Date of Award

2009

Degree Type

Thesis

Degree Name

Bachelor of Arts Honours

School

Western Australian Academy of Performing Arts (WAAPA)

Faculty

Western Australian Academy of Performing Arts (WAAPA)

First Advisor

Maggi Phillips

Abstract

The proliferation of contemporary interpretations of classic works throughout the history of dance is substantial, yet there is little scholarly acknowledgement of contemporary interpretations as a genre unto themselves. Unlike other art forms, there is a lack of academic research into contemporary interpretations within dance and their place in dance history. This thesis delves into the genre of contemporary interpretations of classic choreographies, uncovering their popular appeal, the various approaches, their role and contribution to dance history. The second part is a comparative Swan Lake case study, examining the works of Mats Ek, Matthew Bourne and Garry Stewart in reference to the Petipa/Ivanov version of Swan Lake (1895). The Swan Lake canon, perhaps the epitome of classical ballet, seems irresistible to choreographers. This classic ballet becomes the metaphoric mother Swan, while the myriad of contemporary interpretations are her gaggle of cygnets. Each cygnet is distinctively unique yet shaped by the same source. One work may reverently celebrate the Swan while another chooses to question their upbringing, preferring that a pastiche or a cheeky parody of the Swan suits them best. However regardless of the contemporary interpretation it is ultimately the voice of the classic work that will always prevail as the central figure of discourse and debate. Consequently the classics and their reinterpretations constructs a substantial and palpable history which confirms that dance can no longer be seen as the immutable transient art form with which it is often labelled.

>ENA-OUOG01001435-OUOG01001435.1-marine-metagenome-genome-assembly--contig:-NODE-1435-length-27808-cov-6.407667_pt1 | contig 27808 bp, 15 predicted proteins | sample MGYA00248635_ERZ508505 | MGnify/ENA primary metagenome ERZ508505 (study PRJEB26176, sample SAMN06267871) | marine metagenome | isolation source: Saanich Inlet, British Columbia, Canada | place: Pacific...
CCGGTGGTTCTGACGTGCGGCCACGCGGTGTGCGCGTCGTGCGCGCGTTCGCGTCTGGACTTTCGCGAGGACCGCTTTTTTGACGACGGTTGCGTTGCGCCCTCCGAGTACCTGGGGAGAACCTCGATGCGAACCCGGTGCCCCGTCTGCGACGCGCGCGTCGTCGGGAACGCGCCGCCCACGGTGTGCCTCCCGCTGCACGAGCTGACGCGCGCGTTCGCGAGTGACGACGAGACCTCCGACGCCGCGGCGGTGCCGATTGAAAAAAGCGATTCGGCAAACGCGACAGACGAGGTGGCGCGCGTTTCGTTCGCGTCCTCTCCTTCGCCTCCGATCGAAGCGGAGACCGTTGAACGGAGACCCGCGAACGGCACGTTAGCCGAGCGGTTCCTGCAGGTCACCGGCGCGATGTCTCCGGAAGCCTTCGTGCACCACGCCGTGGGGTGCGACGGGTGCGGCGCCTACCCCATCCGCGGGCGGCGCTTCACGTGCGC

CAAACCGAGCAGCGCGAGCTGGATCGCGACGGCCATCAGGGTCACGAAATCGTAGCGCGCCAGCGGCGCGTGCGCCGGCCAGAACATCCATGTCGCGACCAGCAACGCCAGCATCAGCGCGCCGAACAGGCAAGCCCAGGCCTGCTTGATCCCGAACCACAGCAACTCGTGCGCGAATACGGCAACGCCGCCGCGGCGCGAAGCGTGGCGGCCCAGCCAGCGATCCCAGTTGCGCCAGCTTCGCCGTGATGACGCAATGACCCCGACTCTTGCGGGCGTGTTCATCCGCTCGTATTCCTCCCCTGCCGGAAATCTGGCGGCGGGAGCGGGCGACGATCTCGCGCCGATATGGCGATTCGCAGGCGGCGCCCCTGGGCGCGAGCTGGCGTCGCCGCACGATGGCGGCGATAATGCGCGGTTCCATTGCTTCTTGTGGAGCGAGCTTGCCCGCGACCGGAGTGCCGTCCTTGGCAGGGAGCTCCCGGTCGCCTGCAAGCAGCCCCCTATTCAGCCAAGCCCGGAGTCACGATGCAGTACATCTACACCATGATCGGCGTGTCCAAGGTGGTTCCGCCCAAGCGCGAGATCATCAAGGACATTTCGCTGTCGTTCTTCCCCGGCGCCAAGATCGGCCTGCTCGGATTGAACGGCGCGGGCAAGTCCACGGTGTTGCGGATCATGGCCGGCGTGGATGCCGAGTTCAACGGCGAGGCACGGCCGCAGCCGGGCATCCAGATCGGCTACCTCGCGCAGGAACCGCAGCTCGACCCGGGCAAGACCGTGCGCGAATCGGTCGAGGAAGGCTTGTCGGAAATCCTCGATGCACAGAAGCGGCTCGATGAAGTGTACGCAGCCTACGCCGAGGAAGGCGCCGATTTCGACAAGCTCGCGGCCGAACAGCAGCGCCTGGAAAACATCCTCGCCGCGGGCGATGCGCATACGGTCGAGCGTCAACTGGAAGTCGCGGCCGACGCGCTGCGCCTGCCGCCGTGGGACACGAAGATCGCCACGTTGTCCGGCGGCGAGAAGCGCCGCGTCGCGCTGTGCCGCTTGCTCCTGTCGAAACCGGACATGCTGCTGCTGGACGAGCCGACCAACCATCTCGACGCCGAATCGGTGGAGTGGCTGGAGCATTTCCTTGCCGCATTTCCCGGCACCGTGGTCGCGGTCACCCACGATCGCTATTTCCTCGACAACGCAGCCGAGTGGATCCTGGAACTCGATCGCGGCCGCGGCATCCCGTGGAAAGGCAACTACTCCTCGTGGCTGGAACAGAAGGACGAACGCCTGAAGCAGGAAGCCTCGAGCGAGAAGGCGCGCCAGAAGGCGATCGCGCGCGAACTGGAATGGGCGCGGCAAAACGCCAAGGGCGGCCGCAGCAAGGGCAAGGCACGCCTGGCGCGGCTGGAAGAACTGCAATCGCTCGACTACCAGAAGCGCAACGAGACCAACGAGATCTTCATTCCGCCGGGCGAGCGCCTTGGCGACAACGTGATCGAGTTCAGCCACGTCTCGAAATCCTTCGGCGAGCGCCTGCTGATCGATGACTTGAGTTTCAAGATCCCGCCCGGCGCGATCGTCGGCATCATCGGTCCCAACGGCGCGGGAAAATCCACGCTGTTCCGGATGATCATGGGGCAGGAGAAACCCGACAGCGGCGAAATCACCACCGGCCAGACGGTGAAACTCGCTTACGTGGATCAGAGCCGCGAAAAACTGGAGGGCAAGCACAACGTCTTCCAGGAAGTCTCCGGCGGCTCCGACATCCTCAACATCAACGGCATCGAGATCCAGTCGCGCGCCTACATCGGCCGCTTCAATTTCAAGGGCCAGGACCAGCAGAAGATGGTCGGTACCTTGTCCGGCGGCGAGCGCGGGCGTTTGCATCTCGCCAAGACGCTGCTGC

Included in

Dance Commons

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